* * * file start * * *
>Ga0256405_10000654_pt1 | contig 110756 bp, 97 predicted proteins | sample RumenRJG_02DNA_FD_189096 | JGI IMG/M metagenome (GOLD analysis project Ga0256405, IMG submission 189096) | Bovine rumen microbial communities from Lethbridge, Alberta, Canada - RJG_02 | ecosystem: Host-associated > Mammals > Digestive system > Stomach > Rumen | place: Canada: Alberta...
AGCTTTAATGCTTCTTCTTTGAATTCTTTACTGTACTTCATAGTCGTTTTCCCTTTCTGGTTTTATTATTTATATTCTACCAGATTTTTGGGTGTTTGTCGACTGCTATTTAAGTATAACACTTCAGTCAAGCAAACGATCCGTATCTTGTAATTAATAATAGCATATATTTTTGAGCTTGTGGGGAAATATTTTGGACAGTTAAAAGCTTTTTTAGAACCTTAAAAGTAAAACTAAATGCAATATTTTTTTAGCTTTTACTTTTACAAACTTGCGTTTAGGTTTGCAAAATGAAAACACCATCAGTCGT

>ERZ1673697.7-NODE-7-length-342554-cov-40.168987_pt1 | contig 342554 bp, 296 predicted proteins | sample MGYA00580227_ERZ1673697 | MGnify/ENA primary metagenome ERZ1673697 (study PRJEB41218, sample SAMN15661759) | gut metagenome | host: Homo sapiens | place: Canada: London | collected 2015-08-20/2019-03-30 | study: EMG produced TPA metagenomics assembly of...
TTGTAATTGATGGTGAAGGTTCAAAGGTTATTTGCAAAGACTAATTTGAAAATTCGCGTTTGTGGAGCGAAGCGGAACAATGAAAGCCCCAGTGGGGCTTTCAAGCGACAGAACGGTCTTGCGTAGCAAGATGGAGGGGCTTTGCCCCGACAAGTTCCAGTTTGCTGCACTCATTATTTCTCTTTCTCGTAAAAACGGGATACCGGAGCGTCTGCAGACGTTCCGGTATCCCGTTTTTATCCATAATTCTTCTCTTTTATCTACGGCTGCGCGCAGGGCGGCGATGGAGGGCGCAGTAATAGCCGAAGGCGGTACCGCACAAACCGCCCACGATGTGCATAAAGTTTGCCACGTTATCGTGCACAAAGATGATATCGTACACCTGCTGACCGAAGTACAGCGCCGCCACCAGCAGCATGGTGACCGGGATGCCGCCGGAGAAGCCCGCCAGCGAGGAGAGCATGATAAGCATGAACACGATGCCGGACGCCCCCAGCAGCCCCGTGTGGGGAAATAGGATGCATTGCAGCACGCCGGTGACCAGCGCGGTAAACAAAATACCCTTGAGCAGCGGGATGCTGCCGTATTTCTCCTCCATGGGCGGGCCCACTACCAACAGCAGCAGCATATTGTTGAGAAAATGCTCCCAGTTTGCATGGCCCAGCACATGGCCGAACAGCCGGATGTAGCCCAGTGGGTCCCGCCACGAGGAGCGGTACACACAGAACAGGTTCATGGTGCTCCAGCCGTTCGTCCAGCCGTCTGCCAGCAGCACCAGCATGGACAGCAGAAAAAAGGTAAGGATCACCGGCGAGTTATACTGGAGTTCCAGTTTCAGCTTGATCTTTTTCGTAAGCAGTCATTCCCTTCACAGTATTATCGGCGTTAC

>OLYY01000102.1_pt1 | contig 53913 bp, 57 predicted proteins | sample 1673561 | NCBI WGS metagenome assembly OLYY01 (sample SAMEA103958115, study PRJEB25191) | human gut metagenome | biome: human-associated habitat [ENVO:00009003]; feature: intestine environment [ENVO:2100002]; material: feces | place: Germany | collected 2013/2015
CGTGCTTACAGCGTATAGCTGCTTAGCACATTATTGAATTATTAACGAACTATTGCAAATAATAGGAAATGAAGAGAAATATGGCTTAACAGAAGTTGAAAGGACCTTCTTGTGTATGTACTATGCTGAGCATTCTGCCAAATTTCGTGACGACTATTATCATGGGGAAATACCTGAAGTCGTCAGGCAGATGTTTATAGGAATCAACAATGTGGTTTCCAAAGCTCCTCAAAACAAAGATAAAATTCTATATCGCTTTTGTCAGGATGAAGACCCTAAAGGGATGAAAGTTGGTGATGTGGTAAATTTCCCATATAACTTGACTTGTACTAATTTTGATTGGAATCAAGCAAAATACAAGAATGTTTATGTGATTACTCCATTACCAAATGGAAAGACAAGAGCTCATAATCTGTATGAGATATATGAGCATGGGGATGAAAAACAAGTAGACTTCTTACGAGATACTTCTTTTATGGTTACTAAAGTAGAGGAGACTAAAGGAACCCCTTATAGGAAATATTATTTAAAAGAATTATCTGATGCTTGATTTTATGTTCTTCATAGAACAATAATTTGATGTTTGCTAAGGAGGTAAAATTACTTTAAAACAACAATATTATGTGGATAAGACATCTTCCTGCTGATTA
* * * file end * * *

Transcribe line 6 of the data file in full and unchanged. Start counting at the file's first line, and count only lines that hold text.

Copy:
CGTGCTTACAGCGTATAGCTGCTTAGCACATTATTGAATTATTAACGAACTATTGCAAATAATAGGAAATGAAGAGAAATATGGCTTAACAGAAGTTGAAAGGACCTTCTTGTGTATGTACTATGCTGAGCATTCTGCCAAATTTCGTGACGACTATTATCATGGGGAAATACCTGAAGTCGTCAGGCAGATGTTTATAGGAATCAACAATGTGGTTTCCAAAGCTCCTCAAAACAAAGATAAAATTCTATATCGCTTTTGTCAGGATGAAGACCCTAAAGGGATGAAAGTTGGTGATGTGGTAAATTTCCCATATAACTTGACTTGTACTAATTTTGATTGGAATCAAGCAAAATACAAGAATGTTTATGTGATTACTCCATTACCAAATGGAAAGACAAGAGCTCATAATCTGTATGAGATATATGAGCATGGGGATGAAAAACAAGTAGACTTCTTACGAGATACTTCTTTTATGGTTACTAAAGTAGAGGAGACTAAAGGAACCCCTTATAGGAAATATTATTTAAAAGAATTATCTGATGCTTGATTTTATGTTCTTCATAGAACAATAATTTGATGTTTGCTAAGGAGGTAAAATTACTTTAAAACAACAATATTATGTGGATAAGACATCTTCCTGCTGATTA